Though her job is to serve, the job has served her too. When she delivered class speeches last spring, she imagined she was talking to people at one of her tables. Once afraid of public speaking, Carter says she now can talk to strangers with ease.

Some of those strangers turn into regulars, and Carter recalled how she met one of them.

He was sitting on the terrace and told her: “I want to have a drink, but it’s only 3 o’clock. Can I have two shots of Gran Marnier in a coffee cup?”

Carter says she knew immediately they would get along.

“I don’t think I’ve ever met someone as kind as he is,” she said. “You could be in the worst mood and he will turn it around.”

She considers her colleagues her best friends, she says, and thinks everyone should wait tables once in their life.

“I’ve learned so much,” she said of her job at Andrew’s. “I wouldn’t trade it for the world.” — By Jordan Anderson


Jarrett Fillyaw – Uptown Café

Photo by Saige Roberts

Walking through the ivy-covered door of Uptown Café, you encounter the smell of bacon and omelets as server Jarrett Fillyaw greets you with a smile and welcomes you into this Capital City lunch and brunch spot.

Fillyaw has been in the service industry since 2014, beginning at the Red Elephant Pizza and Grill on the north side of town. That became her first real full-time job and her introduction to the art of serving.

“It was difficult at first running around and trying to figure out how to multi-task the correct way,” she said. “It took me a while to get where I was confident enough, but once I got there …
now it’s just a breeze.”

Since then, Fillyaw has worked in several Tallahassee establishments and has been at Uptown Café for a little over a year.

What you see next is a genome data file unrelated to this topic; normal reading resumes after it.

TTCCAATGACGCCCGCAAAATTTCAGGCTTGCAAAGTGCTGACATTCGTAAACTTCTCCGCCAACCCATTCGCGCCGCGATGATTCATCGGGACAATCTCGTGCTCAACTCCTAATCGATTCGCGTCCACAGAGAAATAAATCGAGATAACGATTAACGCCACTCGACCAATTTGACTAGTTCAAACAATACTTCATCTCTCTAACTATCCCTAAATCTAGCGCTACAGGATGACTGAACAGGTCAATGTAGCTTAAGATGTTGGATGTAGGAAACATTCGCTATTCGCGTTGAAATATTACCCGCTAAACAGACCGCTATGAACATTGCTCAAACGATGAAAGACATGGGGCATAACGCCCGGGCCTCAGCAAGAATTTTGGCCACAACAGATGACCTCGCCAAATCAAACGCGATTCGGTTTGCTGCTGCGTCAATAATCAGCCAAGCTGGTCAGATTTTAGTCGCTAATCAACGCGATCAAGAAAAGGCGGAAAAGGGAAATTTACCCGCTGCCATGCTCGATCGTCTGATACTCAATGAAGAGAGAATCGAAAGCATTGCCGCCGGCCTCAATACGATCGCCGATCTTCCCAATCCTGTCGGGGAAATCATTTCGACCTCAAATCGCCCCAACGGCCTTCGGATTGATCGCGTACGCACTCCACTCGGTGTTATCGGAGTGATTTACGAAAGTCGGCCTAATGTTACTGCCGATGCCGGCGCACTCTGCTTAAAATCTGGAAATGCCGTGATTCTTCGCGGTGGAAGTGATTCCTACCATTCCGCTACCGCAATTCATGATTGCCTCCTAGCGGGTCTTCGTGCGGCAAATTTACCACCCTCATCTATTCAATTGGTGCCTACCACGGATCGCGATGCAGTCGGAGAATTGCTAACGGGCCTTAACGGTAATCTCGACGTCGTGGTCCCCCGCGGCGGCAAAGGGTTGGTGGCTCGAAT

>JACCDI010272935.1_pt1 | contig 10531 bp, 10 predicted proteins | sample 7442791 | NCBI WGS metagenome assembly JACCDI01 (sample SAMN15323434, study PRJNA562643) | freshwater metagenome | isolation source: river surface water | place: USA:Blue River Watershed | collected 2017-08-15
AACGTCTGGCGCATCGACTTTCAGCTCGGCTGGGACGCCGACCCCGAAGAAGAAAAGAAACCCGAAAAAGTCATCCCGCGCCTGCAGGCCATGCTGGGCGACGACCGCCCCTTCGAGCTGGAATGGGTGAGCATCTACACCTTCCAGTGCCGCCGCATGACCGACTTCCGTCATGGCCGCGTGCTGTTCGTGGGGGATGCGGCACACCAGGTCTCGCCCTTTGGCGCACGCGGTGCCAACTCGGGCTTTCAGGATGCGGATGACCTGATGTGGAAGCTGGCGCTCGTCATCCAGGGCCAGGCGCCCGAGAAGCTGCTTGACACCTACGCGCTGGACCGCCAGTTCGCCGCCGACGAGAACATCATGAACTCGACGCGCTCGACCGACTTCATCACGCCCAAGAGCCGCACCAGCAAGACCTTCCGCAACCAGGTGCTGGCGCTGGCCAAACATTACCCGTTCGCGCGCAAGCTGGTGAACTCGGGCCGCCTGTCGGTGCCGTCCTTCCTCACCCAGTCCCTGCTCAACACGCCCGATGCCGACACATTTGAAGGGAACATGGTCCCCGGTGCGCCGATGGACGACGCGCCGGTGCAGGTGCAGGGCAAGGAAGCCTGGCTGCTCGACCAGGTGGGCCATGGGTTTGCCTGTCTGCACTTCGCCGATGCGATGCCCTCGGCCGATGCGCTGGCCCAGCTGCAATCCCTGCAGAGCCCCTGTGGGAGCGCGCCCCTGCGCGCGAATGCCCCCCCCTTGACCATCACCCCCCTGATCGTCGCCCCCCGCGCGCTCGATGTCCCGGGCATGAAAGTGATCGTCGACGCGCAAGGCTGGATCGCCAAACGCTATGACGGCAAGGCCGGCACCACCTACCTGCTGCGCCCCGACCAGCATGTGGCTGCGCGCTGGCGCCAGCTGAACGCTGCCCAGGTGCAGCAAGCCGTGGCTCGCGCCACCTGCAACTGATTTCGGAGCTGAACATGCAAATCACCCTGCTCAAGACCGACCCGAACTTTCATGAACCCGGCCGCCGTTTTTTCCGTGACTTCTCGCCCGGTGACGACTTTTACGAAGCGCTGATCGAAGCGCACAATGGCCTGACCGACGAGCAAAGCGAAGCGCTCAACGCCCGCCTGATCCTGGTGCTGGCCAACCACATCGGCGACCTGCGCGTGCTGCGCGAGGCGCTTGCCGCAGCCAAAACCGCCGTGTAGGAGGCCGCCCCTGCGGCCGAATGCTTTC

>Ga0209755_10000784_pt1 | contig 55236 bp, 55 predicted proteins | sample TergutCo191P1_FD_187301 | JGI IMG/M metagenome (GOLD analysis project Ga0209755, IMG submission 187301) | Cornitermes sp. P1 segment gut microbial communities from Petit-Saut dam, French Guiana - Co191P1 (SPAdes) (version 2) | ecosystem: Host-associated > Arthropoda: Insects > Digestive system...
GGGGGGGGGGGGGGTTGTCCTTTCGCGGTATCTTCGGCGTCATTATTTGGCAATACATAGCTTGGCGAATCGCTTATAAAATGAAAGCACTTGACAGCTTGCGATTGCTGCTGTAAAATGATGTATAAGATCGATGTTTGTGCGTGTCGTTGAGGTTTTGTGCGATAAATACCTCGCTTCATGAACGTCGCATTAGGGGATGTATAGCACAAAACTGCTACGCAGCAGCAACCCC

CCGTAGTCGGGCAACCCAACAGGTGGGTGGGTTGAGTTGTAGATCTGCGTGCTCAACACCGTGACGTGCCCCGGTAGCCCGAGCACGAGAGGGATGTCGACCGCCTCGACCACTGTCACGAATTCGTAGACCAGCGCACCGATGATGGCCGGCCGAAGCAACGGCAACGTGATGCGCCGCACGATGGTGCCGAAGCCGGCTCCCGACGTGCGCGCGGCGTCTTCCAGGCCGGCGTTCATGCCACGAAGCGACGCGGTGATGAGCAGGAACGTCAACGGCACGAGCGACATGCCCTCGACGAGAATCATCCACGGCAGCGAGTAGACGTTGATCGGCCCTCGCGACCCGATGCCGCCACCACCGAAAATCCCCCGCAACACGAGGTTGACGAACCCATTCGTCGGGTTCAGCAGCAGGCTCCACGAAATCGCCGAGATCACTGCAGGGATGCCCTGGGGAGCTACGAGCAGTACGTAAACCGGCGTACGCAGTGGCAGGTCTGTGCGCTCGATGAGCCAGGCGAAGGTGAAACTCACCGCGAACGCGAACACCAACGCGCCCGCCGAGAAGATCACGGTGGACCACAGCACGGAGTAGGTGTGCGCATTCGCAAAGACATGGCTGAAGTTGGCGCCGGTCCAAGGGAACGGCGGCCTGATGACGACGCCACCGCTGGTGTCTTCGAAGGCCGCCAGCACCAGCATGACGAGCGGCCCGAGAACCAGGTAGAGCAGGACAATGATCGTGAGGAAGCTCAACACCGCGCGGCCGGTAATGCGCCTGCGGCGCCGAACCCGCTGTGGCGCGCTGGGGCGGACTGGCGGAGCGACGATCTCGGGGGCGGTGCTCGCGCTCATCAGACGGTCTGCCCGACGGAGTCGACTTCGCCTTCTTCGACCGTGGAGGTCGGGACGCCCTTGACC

Fillyaw says service suits her. Tips on top of a fixed hourly wage provide a bigger income than she would find in most other jobs, she says.

“I like running around; I don’t like just sitting in one place all day,” she said. “I like having stuff to do new people to meet.”

She runs around a lot, as Uptown Café always buzzes with business, particularly from the locals. The restaurant serves many state and hospital workers daily.

She enjoys encountering the new experiences that serving offers — getting to know the regulars and learning about things going on around town. She always has something to chat about.

Fillyaw appreciates the consistency of regulars. She knows that every morning when she comes in, around 6 a.m., a group of guys will always grab their coffees and hang around while casually shouting their orders across the counter.

Most of the time she has pleasant customers, she says, and rarely has bad experiences.
But she has had tougher days.

“Tipping is a double-edged sword,” she said. “I’ve had some really rude customers that have actually ended up leaving a $20 tip when they didn’t have to. You never really know until the end of it what you are going to get.”

Fillyaw recalled a day when she worked at Centrale, in CollegeTown. It was graduation day, and the servers were slammed, as they say in the industry.

As she went from table to table taking orders, filling water, replenishing drinks, delivering meals and handling customers’ tabs, Fillyaw did all she could to catch her breath.

Amid the rush, a man gave her a $100 bill to pay his $50 tab. When she returned with the change, she said, the man told her he noticed how hard she had been working on such a busy day. He told her to keep the change.

Fifty bucks.

Such memories and rewards make it worthwhile, she said, adding, “People who are patient with me and who can give me the time to run around are my favorite customers.” — By Sarah Burgess

Categories: Dining Out, Personalities